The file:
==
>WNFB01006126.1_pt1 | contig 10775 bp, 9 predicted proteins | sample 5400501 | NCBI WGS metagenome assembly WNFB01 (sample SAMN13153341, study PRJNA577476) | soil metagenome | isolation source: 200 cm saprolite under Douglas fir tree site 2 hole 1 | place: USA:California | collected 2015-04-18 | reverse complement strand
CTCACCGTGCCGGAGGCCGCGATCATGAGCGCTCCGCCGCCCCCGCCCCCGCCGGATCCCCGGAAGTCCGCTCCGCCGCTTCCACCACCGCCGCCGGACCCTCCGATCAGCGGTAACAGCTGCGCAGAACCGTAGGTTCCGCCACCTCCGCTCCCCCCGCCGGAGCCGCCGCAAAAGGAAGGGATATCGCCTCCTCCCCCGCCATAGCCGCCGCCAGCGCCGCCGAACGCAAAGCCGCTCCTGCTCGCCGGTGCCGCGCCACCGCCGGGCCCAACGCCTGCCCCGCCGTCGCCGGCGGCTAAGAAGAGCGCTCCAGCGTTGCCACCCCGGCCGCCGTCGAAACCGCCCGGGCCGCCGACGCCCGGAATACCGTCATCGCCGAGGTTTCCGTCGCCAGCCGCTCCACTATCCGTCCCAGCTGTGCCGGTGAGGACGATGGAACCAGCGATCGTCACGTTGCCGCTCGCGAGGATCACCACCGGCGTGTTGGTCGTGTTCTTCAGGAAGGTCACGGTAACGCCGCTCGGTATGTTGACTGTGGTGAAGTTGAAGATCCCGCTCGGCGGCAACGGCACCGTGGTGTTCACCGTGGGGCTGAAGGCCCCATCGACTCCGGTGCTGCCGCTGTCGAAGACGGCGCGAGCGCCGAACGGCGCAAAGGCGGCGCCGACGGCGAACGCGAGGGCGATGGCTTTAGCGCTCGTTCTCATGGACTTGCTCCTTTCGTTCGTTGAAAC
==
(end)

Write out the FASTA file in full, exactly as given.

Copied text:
>WNFB01006126.1_pt1 | contig 10775 bp, 9 predicted proteins | sample 5400501 | NCBI WGS metagenome assembly WNFB01 (sample SAMN13153341, study PRJNA577476) | soil metagenome | isolation source: 200 cm saprolite under Douglas fir tree site 2 hole 1 | place: USA:California | collected 2015-04-18 | reverse complement strand
CTCACCGTGCCGGAGGCCGCGATCATGAGCGCTCCGCCGCCCCCGCCCCCGCCGGATCCCCGGAAGTCCGCTCCGCCGCTTCCACCACCGCCGCCGGACCCTCCGATCAGCGGTAACAGCTGCGCAGAACCGTAGGTTCCGCCACCTCCGCTCCCCCCGCCGGAGCCGCCGCAAAAGGAAGGGATATCGCCTCCTCCCCCGCCATAGCCGCCGCCAGCGCCGCCGAACGCAAAGCCGCTCCTGCTCGCCGGTGCCGCGCCACCGCCGGGCCCAACGCCTGCCCCGCCGTCGCCGGCGGCTAAGAAGAGCGCTCCAGCGTTGCCACCCCGGCCGCCGTCGAAACCGCCCGGGCCGCCGACGCCCGGAATACCGTCATCGCCGAGGTTTCCGTCGCCAGCCGCTCCACTATCCGTCCCAGCTGTGCCGGTGAGGACGATGGAACCAGCGATCGTCACGTTGCCGCTCGCGAGGATCACCACCGGCGTGTTGGTCGTGTTCTTCAGGAAGGTCACGGTAACGCCGCTCGGTATGTTGACTGTGGTGAAGTTGAAGATCCCGCTCGGCGGCAACGGCACCGTGGTGTTCACCGTGGGGCTGAAGGCCCCATCGACTCCGGTGCTGCCGCTGTCGAAGACGGCGCGAGCGCCGAACGGCGCAAAGGCGGCGCCGACGGCGAACGCGAGGGCGATGGCTTTAGCGCTCGTTCTCATGGACTTGCTCCTTTCGTTCGTTGAAAC